### Conjugate gradients

Let $A\in\mathbb R^{m\times m}$ be a symmetric positive definite matrix, so that $x^\ast Ax>0$ for all $x\in\mathbb R^{m\times 1}\backslash{\vec 0}$. The matrix $A$ induces a matrix norm defined by $\lVert x \rVert_A = \sqrt{x^\ast A x}$, sometimes called the **operator norm** or the **energy norm**. The method of **conjugate gradients** build the Krylov subspaces $\mathcal K_n$ as GMRES and Arnoldi iteration do, but it doesn't minimize the residual at each step, instead minimizing the "energy norm" of the error $\lVert x-x_n\rVert_A$ when computing a solution to the system $Ax=b$.

The CG algorithm is as follows:

1. $x_0=0, r_0=b, p_0=r_0$

2. For $n=1,2,3,\cdots$

1. $\alpha_n = r_{n-1}^\ast r_{n-1}/(p_{n-1}^\ast Ap_{n-1})$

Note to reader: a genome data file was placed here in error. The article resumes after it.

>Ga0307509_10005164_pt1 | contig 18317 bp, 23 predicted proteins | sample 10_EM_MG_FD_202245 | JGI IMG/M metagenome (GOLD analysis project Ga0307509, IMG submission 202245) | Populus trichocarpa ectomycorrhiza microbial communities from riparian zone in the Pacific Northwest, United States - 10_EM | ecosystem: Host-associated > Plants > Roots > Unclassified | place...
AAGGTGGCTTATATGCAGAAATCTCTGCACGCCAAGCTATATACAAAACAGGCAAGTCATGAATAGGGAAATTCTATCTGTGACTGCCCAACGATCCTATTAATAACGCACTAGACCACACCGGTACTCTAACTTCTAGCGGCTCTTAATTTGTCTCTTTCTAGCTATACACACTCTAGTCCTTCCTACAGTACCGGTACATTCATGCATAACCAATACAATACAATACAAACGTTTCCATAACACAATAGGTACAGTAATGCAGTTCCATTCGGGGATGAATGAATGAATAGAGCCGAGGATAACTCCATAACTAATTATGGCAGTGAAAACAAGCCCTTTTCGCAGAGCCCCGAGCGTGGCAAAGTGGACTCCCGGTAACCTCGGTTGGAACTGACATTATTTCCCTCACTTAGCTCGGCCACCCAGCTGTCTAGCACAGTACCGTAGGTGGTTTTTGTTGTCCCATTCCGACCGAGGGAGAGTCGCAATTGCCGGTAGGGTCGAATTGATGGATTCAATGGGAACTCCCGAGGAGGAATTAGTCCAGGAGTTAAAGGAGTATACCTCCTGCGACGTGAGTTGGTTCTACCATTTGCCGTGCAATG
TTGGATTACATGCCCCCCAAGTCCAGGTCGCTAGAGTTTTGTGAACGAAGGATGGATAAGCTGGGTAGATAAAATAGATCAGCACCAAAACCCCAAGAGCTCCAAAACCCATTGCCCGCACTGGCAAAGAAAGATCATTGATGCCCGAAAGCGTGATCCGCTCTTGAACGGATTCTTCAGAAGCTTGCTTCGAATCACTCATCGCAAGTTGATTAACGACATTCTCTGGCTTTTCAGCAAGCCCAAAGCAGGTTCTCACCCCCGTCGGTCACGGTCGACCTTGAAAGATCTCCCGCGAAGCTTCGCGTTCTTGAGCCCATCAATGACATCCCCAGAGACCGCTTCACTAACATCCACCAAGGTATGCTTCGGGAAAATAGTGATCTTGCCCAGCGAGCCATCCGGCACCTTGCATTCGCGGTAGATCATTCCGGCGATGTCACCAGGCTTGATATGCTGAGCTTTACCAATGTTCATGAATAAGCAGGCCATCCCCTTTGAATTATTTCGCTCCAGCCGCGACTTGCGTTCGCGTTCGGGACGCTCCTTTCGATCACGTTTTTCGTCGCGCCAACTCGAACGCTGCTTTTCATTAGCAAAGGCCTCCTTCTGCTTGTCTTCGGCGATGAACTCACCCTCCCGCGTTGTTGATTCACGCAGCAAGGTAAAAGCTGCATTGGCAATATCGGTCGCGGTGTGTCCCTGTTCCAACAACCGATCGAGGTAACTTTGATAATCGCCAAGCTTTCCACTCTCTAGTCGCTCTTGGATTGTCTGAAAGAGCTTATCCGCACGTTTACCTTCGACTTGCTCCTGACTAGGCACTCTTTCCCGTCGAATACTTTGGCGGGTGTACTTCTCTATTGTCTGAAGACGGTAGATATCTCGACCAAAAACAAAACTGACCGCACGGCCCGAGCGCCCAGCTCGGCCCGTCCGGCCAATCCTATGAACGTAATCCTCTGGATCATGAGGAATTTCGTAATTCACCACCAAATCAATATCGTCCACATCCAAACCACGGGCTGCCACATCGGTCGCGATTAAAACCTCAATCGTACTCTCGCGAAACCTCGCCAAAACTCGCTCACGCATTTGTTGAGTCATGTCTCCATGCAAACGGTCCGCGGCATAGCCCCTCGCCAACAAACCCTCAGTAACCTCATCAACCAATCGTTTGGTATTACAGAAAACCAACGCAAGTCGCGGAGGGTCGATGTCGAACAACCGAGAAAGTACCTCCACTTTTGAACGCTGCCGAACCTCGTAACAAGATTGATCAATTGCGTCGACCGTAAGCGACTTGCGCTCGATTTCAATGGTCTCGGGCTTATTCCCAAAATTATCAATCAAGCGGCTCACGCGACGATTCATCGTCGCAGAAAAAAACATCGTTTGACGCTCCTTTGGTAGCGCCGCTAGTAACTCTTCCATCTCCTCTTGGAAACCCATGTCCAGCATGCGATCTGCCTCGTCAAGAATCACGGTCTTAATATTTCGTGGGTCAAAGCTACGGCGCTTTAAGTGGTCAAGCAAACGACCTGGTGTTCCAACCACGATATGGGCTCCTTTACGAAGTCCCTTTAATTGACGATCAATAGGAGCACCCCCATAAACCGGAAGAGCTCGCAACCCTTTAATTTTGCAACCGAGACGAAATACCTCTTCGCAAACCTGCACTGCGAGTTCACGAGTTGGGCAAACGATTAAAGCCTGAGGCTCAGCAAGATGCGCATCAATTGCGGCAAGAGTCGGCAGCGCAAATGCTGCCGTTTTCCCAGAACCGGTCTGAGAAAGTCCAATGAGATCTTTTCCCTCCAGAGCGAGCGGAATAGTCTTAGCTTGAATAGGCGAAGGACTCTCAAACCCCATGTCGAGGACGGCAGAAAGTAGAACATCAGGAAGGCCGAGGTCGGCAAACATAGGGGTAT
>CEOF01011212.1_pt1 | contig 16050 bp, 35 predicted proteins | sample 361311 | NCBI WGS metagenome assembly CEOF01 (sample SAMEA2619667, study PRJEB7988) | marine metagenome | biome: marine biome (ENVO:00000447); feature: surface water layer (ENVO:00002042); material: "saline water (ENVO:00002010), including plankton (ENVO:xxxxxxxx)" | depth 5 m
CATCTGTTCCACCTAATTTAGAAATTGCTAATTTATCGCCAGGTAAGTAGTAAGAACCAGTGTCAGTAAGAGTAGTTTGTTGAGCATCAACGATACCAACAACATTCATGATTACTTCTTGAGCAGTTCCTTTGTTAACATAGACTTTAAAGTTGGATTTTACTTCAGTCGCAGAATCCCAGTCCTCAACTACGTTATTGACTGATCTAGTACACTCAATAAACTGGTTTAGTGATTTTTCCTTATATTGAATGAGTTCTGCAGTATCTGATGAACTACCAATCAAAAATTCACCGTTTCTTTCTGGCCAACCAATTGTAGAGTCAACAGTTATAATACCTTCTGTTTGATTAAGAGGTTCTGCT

2. $x_n=x_{n-1}+\alpha_n p_{n-1}$

3. $r_n=r_{n-1}-\alpha_n A p_{n-1}$

4. if $\lVert r_n\rVert_2<\text{tolerance}$: halt

5. $\beta_n = r_n^\ast r_n/(r_{n-1}^\ast r_{n-1})$

6. $p_n=r_n+\beta_n p_{n-1}$

Here is a guide of what these steps intuitively represent:

1. Initializes variables

2. Loop...

1. Computes the "step length" $\alpha$

2. Update the solution estimate by stepping length $\alpha$ in the "search direction" $p$

3. Calculates the residual

4. Halts when the residual is sufficiently small

5. Computes a coefficient $\beta$, in order to...

6. ...calculate a new search direction $p$ orthogonal to the previous direction

If $A$ is dense, then one iteration is $\mathcal O(m^2)$, whereas if $A$ is sparse, then one iteration can be as cheap as $\mathcal O(m)$.

# linear-algebra

# matrices

# numerical-analysis

# iterative-method

back to home page